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Toxins 2016, 8(6), 165; doi:10.3390/toxins8060165

CD133, Selectively Targeting the Root of Cancer

1
University of Minnesota Masonic Cancer Center, Section of Molecular Cancer Therapeutics, Therapeutic Radiology-Radiation Oncology, University of Minnesota, Minneapolis, MN 55423, USA
2
Department for Hematology and Oncology, Medicine Department 2, University Hospital of Tuebingen, Tuebingen 72076, Germany
*
Author to whom correspondence should be addressed.
Academic Editors: Tomas Girbes and David J. Fitzgerald
Received: 20 April 2016 / Revised: 8 May 2016 / Accepted: 10 May 2016 / Published: 28 May 2016
(This article belongs to the Collection Immunotoxins 2016)
View Full-Text   |   Download PDF [1177 KB, uploaded 2 June 2016]   |  

Abstract

Cancer stem cells (CSC) are capable of promoting tumor initiation and self-renewal, two important hallmarks of carcinoma formation. This population comprises a small percentage of the tumor mass and is highly resistant to chemotherapy, causing the most difficult problem in the field of cancer research, drug refractory relapse. Many CSC markers have been reported. One of the most promising and perhaps least ubiquitous is CD133, a membrane-bound pentaspan glycoprotein that is frequently expressed on CSC. There is evidence that directly targeting CD133 with biological drugs might be the most effective way to eliminate CSC. We have investigated two entirely unrelated, but highly effective approaches for selectively targeting CD133. The first involves using a special anti-CD133 single chain variable fragment (scFv) to deliver a catalytic toxin. The second utilizes this same scFv to deliver components of the immune system. In this review, we discuss the development and current status of these CD133 associated biological agents. Together, they show exceptional promise by specific and efficient CSC elimination. View Full-Text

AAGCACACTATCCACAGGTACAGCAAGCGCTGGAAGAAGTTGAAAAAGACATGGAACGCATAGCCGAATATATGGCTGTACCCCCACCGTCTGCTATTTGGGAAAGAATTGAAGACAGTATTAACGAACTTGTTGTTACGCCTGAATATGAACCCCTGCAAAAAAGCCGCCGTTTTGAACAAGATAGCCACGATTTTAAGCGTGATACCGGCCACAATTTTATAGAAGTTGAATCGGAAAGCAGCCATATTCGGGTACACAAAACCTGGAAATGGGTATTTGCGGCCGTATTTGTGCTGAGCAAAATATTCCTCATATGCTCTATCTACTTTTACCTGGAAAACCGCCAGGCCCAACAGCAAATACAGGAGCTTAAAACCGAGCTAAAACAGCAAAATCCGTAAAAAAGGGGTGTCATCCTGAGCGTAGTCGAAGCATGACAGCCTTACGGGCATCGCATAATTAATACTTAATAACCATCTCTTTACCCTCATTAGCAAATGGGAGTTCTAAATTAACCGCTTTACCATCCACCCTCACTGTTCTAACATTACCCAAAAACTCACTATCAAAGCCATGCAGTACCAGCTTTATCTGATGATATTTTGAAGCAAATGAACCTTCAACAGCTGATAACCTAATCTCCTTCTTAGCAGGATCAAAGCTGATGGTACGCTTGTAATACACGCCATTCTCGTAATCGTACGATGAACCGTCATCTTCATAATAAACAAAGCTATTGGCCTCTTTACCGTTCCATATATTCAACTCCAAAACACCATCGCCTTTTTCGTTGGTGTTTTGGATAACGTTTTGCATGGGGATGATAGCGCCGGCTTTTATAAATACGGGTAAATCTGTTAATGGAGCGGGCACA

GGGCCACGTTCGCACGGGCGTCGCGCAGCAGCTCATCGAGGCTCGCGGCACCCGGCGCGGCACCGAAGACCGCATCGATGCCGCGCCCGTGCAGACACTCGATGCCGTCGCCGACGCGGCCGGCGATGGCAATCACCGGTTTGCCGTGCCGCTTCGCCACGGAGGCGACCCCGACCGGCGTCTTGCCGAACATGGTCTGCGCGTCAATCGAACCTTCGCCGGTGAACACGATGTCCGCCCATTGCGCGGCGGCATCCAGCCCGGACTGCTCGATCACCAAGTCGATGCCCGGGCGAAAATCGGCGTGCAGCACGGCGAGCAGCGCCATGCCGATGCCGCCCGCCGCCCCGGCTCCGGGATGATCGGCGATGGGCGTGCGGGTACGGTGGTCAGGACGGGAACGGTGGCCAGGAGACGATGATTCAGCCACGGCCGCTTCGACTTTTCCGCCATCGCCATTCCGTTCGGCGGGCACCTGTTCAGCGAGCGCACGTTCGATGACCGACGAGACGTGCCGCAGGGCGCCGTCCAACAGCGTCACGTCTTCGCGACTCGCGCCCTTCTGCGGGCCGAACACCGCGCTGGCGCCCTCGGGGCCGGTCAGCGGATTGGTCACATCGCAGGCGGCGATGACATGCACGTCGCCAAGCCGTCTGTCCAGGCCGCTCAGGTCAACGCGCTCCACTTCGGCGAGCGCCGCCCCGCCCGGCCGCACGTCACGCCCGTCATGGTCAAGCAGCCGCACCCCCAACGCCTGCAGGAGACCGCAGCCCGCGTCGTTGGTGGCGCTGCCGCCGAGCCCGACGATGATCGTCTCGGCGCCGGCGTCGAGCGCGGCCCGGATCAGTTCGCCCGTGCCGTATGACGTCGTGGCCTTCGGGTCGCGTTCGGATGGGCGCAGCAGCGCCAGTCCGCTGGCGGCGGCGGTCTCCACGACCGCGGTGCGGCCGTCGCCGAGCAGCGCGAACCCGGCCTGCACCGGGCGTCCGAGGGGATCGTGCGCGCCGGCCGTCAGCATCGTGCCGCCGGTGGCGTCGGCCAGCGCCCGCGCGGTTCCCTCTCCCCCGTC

Keywords: cancer stem cell; CD133; relapse; BIKE; targeted therapies cancer stem cell; CD133; relapse; BIKE; targeted therapies
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This is an open access article distributed under the Creative Commons Attribution License which permits unrestricted use, distribution, and reproduction in any medium, provided the original work is properly cited. (CC BY 4.0).

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Schmohl, J.U.; Vallera, D.A. CD133, Selectively Targeting the Root of Cancer. Toxins 2016, 8, 165.

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